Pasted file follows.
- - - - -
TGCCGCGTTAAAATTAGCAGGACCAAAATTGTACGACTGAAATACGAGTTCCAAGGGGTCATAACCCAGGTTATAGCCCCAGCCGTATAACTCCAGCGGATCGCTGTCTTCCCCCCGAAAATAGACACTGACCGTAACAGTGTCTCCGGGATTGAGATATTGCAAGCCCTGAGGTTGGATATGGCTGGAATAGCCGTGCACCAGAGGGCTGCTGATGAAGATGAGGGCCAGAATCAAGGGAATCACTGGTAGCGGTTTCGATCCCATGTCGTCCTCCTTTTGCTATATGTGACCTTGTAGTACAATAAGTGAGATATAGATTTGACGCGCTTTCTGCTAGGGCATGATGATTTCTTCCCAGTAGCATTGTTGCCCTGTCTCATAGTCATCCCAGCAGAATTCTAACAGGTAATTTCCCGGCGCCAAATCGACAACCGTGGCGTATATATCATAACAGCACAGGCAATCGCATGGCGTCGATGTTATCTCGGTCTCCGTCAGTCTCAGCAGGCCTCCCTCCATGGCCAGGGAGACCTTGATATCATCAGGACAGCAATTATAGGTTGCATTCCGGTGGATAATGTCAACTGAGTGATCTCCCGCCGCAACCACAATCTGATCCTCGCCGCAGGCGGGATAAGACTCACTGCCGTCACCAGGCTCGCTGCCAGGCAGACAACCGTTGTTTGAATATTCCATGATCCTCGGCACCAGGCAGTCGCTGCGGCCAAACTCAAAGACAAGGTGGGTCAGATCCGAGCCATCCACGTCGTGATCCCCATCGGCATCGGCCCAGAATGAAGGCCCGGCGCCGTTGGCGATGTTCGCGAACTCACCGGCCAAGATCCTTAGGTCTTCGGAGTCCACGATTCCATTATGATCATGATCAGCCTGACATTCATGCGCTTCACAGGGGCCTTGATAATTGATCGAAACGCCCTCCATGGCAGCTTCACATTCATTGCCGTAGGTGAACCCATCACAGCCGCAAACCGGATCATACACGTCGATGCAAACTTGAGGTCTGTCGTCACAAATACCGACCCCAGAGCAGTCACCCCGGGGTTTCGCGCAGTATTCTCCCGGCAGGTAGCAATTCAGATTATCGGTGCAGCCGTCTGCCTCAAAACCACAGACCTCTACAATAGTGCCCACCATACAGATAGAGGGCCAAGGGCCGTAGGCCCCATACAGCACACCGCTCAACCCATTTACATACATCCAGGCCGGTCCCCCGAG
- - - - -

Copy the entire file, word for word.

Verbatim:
TGCCGCGTTAAAATTAGCAGGACCAAAATTGTACGACTGAAATACGAGTTCCAAGGGGTCATAACCCAGGTTATAGCCCCAGCCGTATAACTCCAGCGGATCGCTGTCTTCCCCCCGAAAATAGACACTGACCGTAACAGTGTCTCCGGGATTGAGATATTGCAAGCCCTGAGGTTGGATATGGCTGGAATAGCCGTGCACCAGAGGGCTGCTGATGAAGATGAGGGCCAGAATCAAGGGAATCACTGGTAGCGGTTTCGATCCCATGTCGTCCTCCTTTTGCTATATGTGACCTTGTAGTACAATAAGTGAGATATAGATTTGACGCGCTTTCTGCTAGGGCATGATGATTTCTTCCCAGTAGCATTGTTGCCCTGTCTCATAGTCATCCCAGCAGAATTCTAACAGGTAATTTCCCGGCGCCAAATCGACAACCGTGGCGTATATATCATAACAGCACAGGCAATCGCATGGCGTCGATGTTATCTCGGTCTCCGTCAGTCTCAGCAGGCCTCCCTCCATGGCCAGGGAGACCTTGATATCATCAGGACAGCAATTATAGGTTGCATTCCGGTGGATAATGTCAACTGAGTGATCTCCCGCCGCAACCACAATCTGATCCTCGCCGCAGGCGGGATAAGACTCACTGCCGTCACCAGGCTCGCTGCCAGGCAGACAACCGTTGTTTGAATATTCCATGATCCTCGGCACCAGGCAGTCGCTGCGGCCAAACTCAAAGACAAGGTGGGTCAGATCCGAGCCATCCACGTCGTGATCCCCATCGGCATCGGCCCAGAATGAAGGCCCGGCGCCGTTGGCGATGTTCGCGAACTCACCGGCCAAGATCCTTAGGTCTTCGGAGTCCACGATTCCATTATGATCATGATCAGCCTGACATTCATGCGCTTCACAGGGGCCTTGATAATTGATCGAAACGCCCTCCATGGCAGCTTCACATTCATTGCCGTAGGTGAACCCATCACAGCCGCAAACCGGATCATACACGTCGATGCAAACTTGAGGTCTGTCGTCACAAATACCGACCCCAGAGCAGTCACCCCGGGGTTTCGCGCAGTATTCTCCCGGCAGGTAGCAATTCAGATTATCGGTGCAGCCGTCTGCCTCAAAACCACAGACCTCTACAATAGTGCCCACCATACAGATAGAGGGCCAAGGGCCGTAGGCCCCATACAGCACACCGCTCAACCCATTTACATACATCCAGGCCGGTCCCCCGAG